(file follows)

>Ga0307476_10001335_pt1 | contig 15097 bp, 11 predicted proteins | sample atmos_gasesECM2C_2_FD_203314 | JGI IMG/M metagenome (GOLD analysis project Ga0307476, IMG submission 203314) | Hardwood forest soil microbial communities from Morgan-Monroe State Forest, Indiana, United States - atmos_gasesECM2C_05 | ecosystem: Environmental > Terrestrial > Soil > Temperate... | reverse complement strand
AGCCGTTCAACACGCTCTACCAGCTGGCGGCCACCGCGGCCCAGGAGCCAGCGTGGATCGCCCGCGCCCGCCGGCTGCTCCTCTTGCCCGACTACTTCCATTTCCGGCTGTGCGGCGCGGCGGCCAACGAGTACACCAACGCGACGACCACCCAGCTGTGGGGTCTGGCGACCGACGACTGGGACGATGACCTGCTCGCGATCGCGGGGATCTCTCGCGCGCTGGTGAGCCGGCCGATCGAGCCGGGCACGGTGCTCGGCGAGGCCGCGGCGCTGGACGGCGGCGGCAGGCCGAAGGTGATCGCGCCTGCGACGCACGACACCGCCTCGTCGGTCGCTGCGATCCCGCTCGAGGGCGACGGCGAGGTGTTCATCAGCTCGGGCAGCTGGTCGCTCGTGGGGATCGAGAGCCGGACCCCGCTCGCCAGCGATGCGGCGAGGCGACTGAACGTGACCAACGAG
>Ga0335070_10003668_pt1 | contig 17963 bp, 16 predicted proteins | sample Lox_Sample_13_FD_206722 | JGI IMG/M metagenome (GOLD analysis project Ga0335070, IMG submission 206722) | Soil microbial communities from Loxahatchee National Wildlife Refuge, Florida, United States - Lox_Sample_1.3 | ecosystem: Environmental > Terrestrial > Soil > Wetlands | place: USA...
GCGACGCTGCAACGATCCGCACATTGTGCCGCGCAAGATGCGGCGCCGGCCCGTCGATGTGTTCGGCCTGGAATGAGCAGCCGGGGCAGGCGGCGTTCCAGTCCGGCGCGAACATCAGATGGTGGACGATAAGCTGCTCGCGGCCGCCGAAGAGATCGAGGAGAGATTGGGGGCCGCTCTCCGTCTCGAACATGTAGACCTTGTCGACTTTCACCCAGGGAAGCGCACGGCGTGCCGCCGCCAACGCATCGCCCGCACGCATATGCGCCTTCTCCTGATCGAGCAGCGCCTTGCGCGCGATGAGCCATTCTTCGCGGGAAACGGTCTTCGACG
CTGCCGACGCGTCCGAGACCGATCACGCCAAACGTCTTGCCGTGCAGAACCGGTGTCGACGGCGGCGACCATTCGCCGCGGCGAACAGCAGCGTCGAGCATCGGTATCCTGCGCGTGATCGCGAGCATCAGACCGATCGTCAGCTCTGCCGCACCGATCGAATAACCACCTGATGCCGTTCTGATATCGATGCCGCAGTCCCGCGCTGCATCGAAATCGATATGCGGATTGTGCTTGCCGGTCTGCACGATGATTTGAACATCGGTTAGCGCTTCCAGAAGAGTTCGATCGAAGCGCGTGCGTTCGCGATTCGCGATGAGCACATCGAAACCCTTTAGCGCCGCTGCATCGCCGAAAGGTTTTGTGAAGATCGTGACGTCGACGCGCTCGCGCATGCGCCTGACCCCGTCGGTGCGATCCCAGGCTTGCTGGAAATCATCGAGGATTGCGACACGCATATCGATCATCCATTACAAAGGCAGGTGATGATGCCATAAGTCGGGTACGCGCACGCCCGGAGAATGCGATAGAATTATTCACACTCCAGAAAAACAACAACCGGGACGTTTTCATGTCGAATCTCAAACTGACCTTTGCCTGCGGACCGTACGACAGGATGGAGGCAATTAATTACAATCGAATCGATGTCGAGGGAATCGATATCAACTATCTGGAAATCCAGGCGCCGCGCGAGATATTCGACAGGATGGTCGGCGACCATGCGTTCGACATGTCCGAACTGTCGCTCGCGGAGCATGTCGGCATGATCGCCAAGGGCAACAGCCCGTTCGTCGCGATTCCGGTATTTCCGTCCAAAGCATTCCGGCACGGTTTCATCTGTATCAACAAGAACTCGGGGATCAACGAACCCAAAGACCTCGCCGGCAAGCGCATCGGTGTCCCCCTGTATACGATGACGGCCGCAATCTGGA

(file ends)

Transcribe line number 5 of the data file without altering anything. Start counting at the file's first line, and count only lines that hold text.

CTGCCGACGCGTCCGAGACCGATCACGCCAAACGTCTTGCCGTGCAGAACCGGTGTCGACGGCGGCGACCATTCGCCGCGGCGAACAGCAGCGTCGAGCATCGGTATCCTGCGCGTGATCGCGAGCATCAGACCGATCGTCAGCTCTGCCGCACCGATCGAATAACCACCTGATGCCGTTCTGATATCGATGCCGCAGTCCCGCGCTGCATCGAAATCGATATGCGGATTGTGCTTGCCGGTCTGCACGATGATTTGAACATCGGTTAGCGCTTCCAGAAGAGTTCGATCGAAGCGCGTGCGTTCGCGATTCGCGATGAGCACATCGAAACCCTTTAGCGCCGCTGCATCGCCGAAAGGTTTTGTGAAGATCGTGACGTCGACGCGCTCGCGCATGCGCCTGACCCCGTCGGTGCGATCCCAGGCTTGCTGGAAATCATCGAGGATTGCGACACGCATATCGATCATCCATTACAAAGGCAGGTGATGATGCCATAAGTCGGGTACGCGCACGCCCGGAGAATGCGATAGAATTATTCACACTCCAGAAAAACAACAACCGGGACGTTTTCATGTCGAATCTCAAACTGACCTTTGCCTGCGGACCGTACGACAGGATGGAGGCAATTAATTACAATCGAATCGATGTCGAGGGAATCGATATCAACTATCTGGAAATCCAGGCGCCGCGCGAGATATTCGACAGGATGGTCGGCGACCATGCGTTCGACATGTCCGAACTGTCGCTCGCGGAGCATGTCGGCATGATCGCCAAGGGCAACAGCCCGTTCGTCGCGATTCCGGTATTTCCGTCCAAAGCATTCCGGCACGGTTTCATCTGTATCAACAAGAACTCGGGGATCAACGAACCCAAAGACCTCGCCGGCAAGCGCATCGGTGTCCCCCTGTATACGATGACGGCCGCAATCTGGA